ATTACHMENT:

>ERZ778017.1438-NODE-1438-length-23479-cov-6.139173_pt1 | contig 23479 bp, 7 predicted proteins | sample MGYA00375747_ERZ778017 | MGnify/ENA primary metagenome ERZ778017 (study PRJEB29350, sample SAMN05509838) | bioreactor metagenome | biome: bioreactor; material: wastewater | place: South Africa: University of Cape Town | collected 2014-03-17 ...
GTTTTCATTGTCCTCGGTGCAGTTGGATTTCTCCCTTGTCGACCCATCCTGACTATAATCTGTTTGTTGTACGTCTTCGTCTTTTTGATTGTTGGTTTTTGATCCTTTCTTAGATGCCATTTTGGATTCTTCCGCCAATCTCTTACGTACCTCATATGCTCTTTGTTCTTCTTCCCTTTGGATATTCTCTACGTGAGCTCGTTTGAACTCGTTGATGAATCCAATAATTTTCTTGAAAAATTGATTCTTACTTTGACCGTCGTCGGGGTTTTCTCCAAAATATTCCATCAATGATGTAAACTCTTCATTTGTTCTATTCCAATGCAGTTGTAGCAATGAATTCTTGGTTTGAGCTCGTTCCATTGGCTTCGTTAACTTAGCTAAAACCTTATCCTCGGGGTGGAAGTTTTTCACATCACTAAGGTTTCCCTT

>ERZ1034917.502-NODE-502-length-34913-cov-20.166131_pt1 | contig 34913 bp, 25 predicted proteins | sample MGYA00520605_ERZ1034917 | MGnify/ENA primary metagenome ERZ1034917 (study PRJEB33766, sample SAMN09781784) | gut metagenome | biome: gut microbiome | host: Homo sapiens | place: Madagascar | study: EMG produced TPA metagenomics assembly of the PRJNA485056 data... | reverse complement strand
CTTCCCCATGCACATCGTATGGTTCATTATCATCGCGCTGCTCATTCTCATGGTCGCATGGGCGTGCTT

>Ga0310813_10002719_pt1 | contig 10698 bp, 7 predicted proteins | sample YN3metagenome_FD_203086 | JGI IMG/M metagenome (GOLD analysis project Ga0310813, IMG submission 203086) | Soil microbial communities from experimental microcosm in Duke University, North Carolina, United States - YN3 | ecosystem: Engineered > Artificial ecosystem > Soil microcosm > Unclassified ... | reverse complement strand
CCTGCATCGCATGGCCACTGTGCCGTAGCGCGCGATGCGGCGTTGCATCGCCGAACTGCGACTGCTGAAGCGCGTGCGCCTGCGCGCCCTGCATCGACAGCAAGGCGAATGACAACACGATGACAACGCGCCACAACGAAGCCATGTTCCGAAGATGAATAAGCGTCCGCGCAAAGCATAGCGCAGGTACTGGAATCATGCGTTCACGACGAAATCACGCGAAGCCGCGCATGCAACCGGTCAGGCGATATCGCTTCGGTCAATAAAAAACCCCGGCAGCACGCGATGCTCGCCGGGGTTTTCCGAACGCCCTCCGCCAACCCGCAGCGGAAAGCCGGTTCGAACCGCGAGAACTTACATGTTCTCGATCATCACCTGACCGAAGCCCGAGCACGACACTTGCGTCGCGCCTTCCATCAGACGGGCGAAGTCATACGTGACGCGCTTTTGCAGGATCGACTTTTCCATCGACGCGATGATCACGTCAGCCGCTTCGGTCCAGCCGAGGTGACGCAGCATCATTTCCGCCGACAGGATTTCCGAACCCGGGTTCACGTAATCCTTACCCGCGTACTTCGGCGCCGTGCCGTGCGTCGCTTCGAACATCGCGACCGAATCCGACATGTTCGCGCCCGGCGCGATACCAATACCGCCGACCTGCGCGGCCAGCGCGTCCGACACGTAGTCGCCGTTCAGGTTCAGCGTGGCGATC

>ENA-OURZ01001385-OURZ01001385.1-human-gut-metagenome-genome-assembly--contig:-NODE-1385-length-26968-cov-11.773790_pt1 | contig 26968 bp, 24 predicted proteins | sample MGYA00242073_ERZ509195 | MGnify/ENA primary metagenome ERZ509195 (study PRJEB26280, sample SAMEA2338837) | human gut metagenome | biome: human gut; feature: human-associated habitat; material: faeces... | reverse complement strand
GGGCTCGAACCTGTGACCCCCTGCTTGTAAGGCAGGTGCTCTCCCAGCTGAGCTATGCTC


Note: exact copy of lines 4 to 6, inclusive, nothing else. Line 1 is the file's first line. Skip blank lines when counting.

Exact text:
CTTCCCCATGCACATCGTATGGTTCATTATCATCGCGCTGCTCATTCTCATGGTCGCATGGGCGTGCTT

>Ga0310813_10002719_pt1 | contig 10698 bp, 7 predicted proteins | sample YN3metagenome_FD_203086 | JGI IMG/M metagenome (GOLD analysis project Ga0310813, IMG submission 203086) | Soil microbial communities from experimental microcosm in Duke University, North Carolina, United States - YN3 | ecosystem: Engineered > Artificial ecosystem > Soil microcosm > Unclassified ... | reverse complement strand
CCTGCATCGCATGGCCACTGTGCCGTAGCGCGCGATGCGGCGTTGCATCGCCGAACTGCGACTGCTGAAGCGCGTGCGCCTGCGCGCCCTGCATCGACAGCAAGGCGAATGACAACACGATGACAACGCGCCACAACGAAGCCATGTTCCGAAGATGAATAAGCGTCCGCGCAAAGCATAGCGCAGGTACTGGAATCATGCGTTCACGACGAAATCACGCGAAGCCGCGCATGCAACCGGTCAGGCGATATCGCTTCGGTCAATAAAAAACCCCGGCAGCACGCGATGCTCGCCGGGGTTTTCCGAACGCCCTCCGCCAACCCGCAGCGGAAAGCCGGTTCGAACCGCGAGAACTTACATGTTCTCGATCATCACCTGACCGAAGCCCGAGCACGACACTTGCGTCGCGCCTTCCATCAGACGGGCGAAGTCATACGTGACGCGCTTTTGCAGGATCGACTTTTCCATCGACGCGATGATCACGTCAGCCGCTTCGGTCCAGCCGAGGTGACGCAGCATCATTTCCGCCGACAGGATTTCCGAACCCGGGTTCACGTAATCCTTACCCGCGTACTTCGGCGCCGTGCCGTGCGTCGCTTCGAACATCGCGACCGAATCCGACATGTTCGCGCCCGGCGCGATACCAATACCGCCGACCTGCGCGGCCAGCGCGTCCGACACGTAGTCGCCGTTCAGGTTCAGCGTGGCGATC